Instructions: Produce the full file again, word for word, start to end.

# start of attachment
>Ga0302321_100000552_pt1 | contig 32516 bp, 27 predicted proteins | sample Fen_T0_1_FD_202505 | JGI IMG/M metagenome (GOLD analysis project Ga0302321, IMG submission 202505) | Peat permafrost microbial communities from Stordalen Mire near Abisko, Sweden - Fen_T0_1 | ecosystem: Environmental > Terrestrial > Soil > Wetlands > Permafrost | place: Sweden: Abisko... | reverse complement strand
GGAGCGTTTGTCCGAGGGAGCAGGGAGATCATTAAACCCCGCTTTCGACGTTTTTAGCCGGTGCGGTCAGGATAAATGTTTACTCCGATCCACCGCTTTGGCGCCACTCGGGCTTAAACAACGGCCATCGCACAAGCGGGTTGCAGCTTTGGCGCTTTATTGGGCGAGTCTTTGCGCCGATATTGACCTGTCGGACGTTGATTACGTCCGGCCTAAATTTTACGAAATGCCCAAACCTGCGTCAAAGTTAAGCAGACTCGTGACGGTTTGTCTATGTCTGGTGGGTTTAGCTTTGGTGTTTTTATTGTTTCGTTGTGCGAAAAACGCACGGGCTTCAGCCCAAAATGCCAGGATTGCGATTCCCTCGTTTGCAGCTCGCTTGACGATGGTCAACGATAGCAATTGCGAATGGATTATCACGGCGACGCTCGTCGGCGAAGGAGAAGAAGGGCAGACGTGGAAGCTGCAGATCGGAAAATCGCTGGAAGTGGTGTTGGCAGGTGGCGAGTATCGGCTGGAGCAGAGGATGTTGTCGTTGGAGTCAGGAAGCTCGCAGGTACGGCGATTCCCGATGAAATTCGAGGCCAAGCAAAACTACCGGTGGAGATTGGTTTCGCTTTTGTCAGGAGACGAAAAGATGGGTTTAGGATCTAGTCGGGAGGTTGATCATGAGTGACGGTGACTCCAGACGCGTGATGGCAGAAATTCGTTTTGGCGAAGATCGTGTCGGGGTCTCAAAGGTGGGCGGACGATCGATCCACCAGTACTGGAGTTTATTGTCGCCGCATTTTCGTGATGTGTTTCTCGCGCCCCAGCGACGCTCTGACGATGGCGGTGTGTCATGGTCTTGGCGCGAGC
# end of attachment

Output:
>Ga0302321_100000552_pt1 | contig 32516 bp, 27 predicted proteins | sample Fen_T0_1_FD_202505 | JGI IMG/M metagenome (GOLD analysis project Ga0302321, IMG submission 202505) | Peat permafrost microbial communities from Stordalen Mire near Abisko, Sweden - Fen_T0_1 | ecosystem: Environmental > Terrestrial > Soil > Wetlands > Permafrost | place: Sweden: Abisko... | reverse complement strand
GGAGCGTTTGTCCGAGGGAGCAGGGAGATCATTAAACCCCGCTTTCGACGTTTTTAGCCGGTGCGGTCAGGATAAATGTTTACTCCGATCCACCGCTTTGGCGCCACTCGGGCTTAAACAACGGCCATCGCACAAGCGGGTTGCAGCTTTGGCGCTTTATTGGGCGAGTCTTTGCGCCGATATTGACCTGTCGGACGTTGATTACGTCCGGCCTAAATTTTACGAAATGCCCAAACCTGCGTCAAAGTTAAGCAGACTCGTGACGGTTTGTCTATGTCTGGTGGGTTTAGCTTTGGTGTTTTTATTGTTTCGTTGTGCGAAAAACGCACGGGCTTCAGCCCAAAATGCCAGGATTGCGATTCCCTCGTTTGCAGCTCGCTTGACGATGGTCAACGATAGCAATTGCGAATGGATTATCACGGCGACGCTCGTCGGCGAAGGAGAAGAAGGGCAGACGTGGAAGCTGCAGATCGGAAAATCGCTGGAAGTGGTGTTGGCAGGTGGCGAGTATCGGCTGGAGCAGAGGATGTTGTCGTTGGAGTCAGGAAGCTCGCAGGTACGGCGATTCCCGATGAAATTCGAGGCCAAGCAAAACTACCGGTGGAGATTGGTTTCGCTTTTGTCAGGAGACGAAAAGATGGGTTTAGGATCTAGTCGGGAGGTTGATCATGAGTGACGGTGACTCCAGACGCGTGATGGCAGAAATTCGTTTTGGCGAAGATCGTGTCGGGGTCTCAAAGGTGGGCGGACGATCGATCCACCAGTACTGGAGTTTATTGTCGCCGCATTTTCGTGATGTGTTTCTCGCGCCCCAGCGACGCTCTGACGATGGCGGTGTGTCATGGTCTTGGCGCGAGC